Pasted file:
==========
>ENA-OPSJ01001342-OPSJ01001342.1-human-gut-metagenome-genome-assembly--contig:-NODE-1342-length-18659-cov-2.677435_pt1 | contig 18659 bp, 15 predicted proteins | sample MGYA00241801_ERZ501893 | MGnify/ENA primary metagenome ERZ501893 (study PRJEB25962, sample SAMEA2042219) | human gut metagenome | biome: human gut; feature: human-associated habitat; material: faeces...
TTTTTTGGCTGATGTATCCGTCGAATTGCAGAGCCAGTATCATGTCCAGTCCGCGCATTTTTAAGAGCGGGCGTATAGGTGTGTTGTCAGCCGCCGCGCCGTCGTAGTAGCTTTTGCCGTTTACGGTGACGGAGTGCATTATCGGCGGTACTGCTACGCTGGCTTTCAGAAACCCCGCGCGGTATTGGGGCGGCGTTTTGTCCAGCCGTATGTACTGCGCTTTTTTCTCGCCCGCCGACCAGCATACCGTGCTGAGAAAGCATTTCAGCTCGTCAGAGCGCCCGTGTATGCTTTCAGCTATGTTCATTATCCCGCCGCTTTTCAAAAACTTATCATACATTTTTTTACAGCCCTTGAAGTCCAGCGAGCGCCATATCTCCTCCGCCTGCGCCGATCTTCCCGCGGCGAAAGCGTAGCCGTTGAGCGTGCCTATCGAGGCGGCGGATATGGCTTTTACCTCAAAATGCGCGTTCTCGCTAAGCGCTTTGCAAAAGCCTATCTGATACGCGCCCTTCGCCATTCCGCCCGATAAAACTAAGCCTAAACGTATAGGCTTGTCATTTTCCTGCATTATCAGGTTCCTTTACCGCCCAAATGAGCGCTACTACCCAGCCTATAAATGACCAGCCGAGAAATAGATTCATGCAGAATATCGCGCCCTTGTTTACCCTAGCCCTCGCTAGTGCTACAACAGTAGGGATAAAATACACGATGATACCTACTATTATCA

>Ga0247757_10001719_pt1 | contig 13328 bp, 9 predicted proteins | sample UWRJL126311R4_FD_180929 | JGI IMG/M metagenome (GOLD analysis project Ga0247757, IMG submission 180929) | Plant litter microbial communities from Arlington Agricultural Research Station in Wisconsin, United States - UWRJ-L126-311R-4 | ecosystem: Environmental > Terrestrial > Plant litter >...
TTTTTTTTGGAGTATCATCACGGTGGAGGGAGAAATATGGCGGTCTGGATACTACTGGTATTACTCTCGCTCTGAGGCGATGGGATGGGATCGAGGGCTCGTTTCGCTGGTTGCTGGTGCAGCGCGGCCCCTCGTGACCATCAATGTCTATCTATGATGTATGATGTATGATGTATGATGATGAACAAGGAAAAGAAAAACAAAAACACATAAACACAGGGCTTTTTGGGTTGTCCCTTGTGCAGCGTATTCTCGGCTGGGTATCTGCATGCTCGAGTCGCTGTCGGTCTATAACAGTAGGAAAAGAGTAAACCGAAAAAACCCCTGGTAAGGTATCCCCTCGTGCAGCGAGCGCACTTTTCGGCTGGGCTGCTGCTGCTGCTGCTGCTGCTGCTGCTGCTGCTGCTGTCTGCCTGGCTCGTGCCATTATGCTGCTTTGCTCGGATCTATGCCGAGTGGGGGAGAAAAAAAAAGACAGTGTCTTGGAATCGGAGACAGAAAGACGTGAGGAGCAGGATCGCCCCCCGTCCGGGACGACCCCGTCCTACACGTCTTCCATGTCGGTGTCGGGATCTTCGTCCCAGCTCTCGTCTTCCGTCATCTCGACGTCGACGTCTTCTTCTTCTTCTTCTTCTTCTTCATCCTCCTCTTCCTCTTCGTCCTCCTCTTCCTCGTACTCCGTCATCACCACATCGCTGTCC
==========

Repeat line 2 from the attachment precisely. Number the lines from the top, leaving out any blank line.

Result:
TTTTTTGGCTGATGTATCCGTCGAATTGCAGAGCCAGTATCATGTCCAGTCCGCGCATTTTTAAGAGCGGGCGTATAGGTGTGTTGTCAGCCGCCGCGCCGTCGTAGTAGCTTTTGCCGTTTACGGTGACGGAGTGCATTATCGGCGGTACTGCTACGCTGGCTTTCAGAAACCCCGCGCGGTATTGGGGCGGCGTTTTGTCCAGCCGTATGTACTGCGCTTTTTTCTCGCCCGCCGACCAGCATACCGTGCTGAGAAAGCATTTCAGCTCGTCAGAGCGCCCGTGTATGCTTTCAGCTATGTTCATTATCCCGCCGCTTTTCAAAAACTTATCATACATTTTTTTACAGCCCTTGAAGTCCAGCGAGCGCCATATCTCCTCCGCCTGCGCCGATCTTCCCGCGGCGAAAGCGTAGCCGTTGAGCGTGCCTATCGAGGCGGCGGATATGGCTTTTACCTCAAAATGCGCGTTCTCGCTAAGCGCTTTGCAAAAGCCTATCTGATACGCGCCCTTCGCCATTCCGCCCGATAAAACTAAGCCTAAACGTATAGGCTTGTCATTTTCCTGCATTATCAGGTTCCTTTACCGCCCAAATGAGCGCTACTACCCAGCCTATAAATGACCAGCCGAGAAATAGATTCATGCAGAATATCGCGCCCTTGTTTACCCTAGCCCTCGCTAGTGCTACAACAGTAGGGATAAAATACACGATGATACCTACTATTATCA